By Neesa Moodley
Factors such as rapid policy normalisation and the associated recent sharp weakening of the rand-dollar exchange rate, as well as the sustained upside risks to domestic inflation, mean that the SA Reserve Bank is likely to increase the repo rate by 50 basis points this week.
Brace yourself – interest rates are definitely going up this week. However, economists seem divided about whether the Monetary Policy Committee (MPC) of the South African Reserve Bank (Sarb) will announce a 25 basis points (bps) or 50bps rate increase on Thursday.
According to the Bureau for Economic Research (BER), factors such as rapid policy normalisation and the associated recent sharp weakening of the rand-dollar exchange rate, as well as the sustained upside risks to domestic inflation mean that Sarb is likely to increase the repo rate by 50 basis points this week. This is substantiated by credit rating agency Moody’s forecast that South Africa’s interest rate will hit 8% in 2022, due to the inflation rate hovering on the upper end of Sarb’s target band of 3%-6%.
An overwhelming majority (95%) of Finder’s panel of 22 economists, academics and property specialists say the rate will and should increase – 62% think the rate will increase by 50bps, but 64% believe that an increase of just 25bps would be appropriate.
Alexander Forbes’ executive chief economist, Isaah Mhlanga, believes the MPC will and should increase the rate by 50bps to cope with global financial conditions.
“We expect inflation to rise above Sarb’s upper target of 6%, driven by fuel, electricity, food and goods prices. Further, we expect global financial conditions to tighten faster, resulting in a weaker dollar-rand exchange rate, so Sarb must normalise in line with the Fed and other major central banks,” he said.
Inflation is also the primary reason why BankservAfrica’s head of stakeholder engagements, Shergeran Naidoo, believes the MPC will and should increase the rate. However, Naidoo predicts a more modest 25bps increase.
“Inflation is poised to breach the upper end of Sarb’s 3%-6% limit. It should be noted that although much of this inflationary pressure is supply-side based, there is merit in increasing interest rates as a tool to try to slow down inflation caused by low borrowing costs.”
Johann Els, the chief economist at Old Mutual Investment Group, believes there will be 25bps interest rate increases over the next six MPC meetings, going into 2023.
“However, that will still leave interest rates below what prevailed in February 2020 before the emergency Covid rate cuts started. This is a relatively mild cycle and a normalisation of interest rates, taking away some of the excess stimulation due to Covid.
“The economy is still on a weakish footing with not all of the sectors in positive growth territory, and consumers remain under pressure with higher inflation and higher interest rates.
“My expectation is that inflation will probably peak around 6.5% around June/July and then start easing towards the end of 2022 into next year, with an average 5.9% inflation this year and average 4.7% inflation next year,” he says.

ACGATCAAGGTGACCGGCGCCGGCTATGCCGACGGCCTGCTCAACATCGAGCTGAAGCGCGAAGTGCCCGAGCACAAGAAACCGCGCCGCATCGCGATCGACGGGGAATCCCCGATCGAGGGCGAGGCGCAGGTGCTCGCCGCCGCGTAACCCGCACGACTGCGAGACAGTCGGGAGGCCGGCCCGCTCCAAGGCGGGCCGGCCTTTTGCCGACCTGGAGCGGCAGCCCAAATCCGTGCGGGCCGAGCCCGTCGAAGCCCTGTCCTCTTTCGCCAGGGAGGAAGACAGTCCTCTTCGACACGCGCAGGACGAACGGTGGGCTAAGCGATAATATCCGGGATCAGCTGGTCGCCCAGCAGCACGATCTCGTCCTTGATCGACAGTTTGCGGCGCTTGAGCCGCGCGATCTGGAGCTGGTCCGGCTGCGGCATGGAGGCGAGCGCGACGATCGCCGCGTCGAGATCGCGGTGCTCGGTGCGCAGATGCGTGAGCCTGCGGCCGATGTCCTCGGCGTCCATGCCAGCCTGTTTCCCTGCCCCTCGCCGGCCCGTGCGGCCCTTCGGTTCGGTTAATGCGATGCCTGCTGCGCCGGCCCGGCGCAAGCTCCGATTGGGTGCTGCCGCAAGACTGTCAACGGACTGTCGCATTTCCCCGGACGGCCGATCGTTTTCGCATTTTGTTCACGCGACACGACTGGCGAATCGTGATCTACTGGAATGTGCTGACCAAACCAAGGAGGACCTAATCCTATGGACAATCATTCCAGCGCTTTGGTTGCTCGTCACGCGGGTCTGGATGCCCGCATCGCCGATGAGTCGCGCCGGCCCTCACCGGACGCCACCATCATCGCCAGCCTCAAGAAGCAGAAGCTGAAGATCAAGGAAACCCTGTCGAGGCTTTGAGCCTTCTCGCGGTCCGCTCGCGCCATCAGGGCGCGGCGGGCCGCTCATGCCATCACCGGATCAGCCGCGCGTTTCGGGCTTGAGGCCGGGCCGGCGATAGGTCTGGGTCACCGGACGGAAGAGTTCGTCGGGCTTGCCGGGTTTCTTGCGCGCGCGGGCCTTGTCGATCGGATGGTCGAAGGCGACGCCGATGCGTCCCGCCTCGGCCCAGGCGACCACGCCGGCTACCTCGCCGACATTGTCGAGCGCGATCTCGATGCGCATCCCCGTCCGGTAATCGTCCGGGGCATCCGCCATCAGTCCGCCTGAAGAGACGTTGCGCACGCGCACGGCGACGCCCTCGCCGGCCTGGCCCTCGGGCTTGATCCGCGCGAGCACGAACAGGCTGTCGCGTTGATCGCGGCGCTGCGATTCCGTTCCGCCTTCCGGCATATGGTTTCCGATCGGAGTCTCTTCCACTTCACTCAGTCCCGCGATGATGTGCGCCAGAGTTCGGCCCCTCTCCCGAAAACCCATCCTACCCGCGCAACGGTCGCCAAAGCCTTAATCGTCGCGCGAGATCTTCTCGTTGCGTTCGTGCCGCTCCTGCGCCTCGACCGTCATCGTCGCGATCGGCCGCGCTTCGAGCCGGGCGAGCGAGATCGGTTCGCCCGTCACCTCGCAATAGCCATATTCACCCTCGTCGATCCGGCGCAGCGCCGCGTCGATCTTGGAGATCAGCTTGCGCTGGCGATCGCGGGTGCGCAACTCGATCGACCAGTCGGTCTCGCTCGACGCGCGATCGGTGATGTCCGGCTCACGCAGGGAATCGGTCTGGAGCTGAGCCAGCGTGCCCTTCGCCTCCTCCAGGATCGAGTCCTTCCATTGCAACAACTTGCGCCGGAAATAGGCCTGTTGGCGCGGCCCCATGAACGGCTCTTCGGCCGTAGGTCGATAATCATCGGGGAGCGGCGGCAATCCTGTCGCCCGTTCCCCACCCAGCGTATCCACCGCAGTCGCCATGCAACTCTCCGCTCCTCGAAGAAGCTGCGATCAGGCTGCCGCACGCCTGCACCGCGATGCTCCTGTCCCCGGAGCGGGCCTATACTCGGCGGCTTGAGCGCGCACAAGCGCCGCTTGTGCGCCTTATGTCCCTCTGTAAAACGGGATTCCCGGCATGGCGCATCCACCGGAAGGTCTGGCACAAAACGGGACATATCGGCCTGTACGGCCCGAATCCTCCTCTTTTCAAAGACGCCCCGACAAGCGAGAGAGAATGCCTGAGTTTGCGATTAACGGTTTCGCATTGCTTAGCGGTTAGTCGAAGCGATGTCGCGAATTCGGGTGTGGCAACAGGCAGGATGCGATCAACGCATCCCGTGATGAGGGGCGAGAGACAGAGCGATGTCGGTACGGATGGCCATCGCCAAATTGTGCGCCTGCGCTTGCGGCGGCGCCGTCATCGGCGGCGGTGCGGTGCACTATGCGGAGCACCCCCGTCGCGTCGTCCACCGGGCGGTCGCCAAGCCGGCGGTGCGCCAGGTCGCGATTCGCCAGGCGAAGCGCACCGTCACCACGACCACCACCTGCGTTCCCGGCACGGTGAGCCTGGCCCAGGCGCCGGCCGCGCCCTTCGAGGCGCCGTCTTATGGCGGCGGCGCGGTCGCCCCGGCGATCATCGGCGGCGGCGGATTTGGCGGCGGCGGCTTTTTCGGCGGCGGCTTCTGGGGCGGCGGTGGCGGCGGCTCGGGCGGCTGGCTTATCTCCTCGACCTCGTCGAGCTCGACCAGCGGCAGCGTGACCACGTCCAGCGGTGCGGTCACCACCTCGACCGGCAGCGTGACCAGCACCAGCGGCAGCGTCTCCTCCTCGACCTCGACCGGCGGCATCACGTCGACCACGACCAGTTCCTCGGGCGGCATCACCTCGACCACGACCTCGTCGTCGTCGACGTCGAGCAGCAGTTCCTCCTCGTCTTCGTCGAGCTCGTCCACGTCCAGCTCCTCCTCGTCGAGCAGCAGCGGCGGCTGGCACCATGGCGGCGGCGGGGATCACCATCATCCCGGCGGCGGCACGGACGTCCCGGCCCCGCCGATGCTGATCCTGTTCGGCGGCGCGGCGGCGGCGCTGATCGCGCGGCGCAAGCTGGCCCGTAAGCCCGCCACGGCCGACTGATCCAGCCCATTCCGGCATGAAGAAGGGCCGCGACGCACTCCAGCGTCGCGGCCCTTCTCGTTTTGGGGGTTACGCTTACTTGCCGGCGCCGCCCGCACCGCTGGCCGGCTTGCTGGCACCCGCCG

The Finder’s panel thinks inflation will hit 5.8% at the end of the year, with panellists forecasting a range of between 4.5% and 8%.
Investec’s chief economist, Annabel Bishop, gave one of the lowest end-of-year inflation forecasts, putting the repo rate at 5% by the end of 2022.
“We expect inflation to average 4.5% in 2023 and 4.7% in 2024, with little need to alter interest rates if the US was not normalising its monetary policy. The damage to growth from the KwaZulu-Natal floods might also quell Sarb’s appetite for extreme hawkishness this year,” she says.
Neil Roets, the chief executive of Debt Rescue, says the steep increase in interest rates is likely to leave an even higher percentage of lower-middle to middle-income households paying significantly more for vehicles or properties, forcing them to “buy down” or cancel their insurance and savings products. He says the most recent Debt Rescue survey results show that 53% have reduced their insurance products, while 20% have cancelled their policies.
He warns that one of the most serious repercussions resulting from such a hefty interest rate increase is the threat to food security, as such a sharp increase will once again drive up the price of basic foodstuff, leaving even more South Africans food vulnerable.
He says survey results show that 54% of SA households have had to replace nutritious foods with cheaper, more filling ingredients because the price of items like cooking oil, potatoes, beef, fish, cabbage and bananas is now beyond the reach of millions of households.
Roets points to the Household Affordability Index Food Basket, released by the Pietermaritzburg Economic Justice and Dignity Group in April, that shows yet another increase of R92.84 (2.1%), taking the cost of the average food basket from R4,450.09 in March to R4,542.93 in April. For many people, this amounts to their entire salary.
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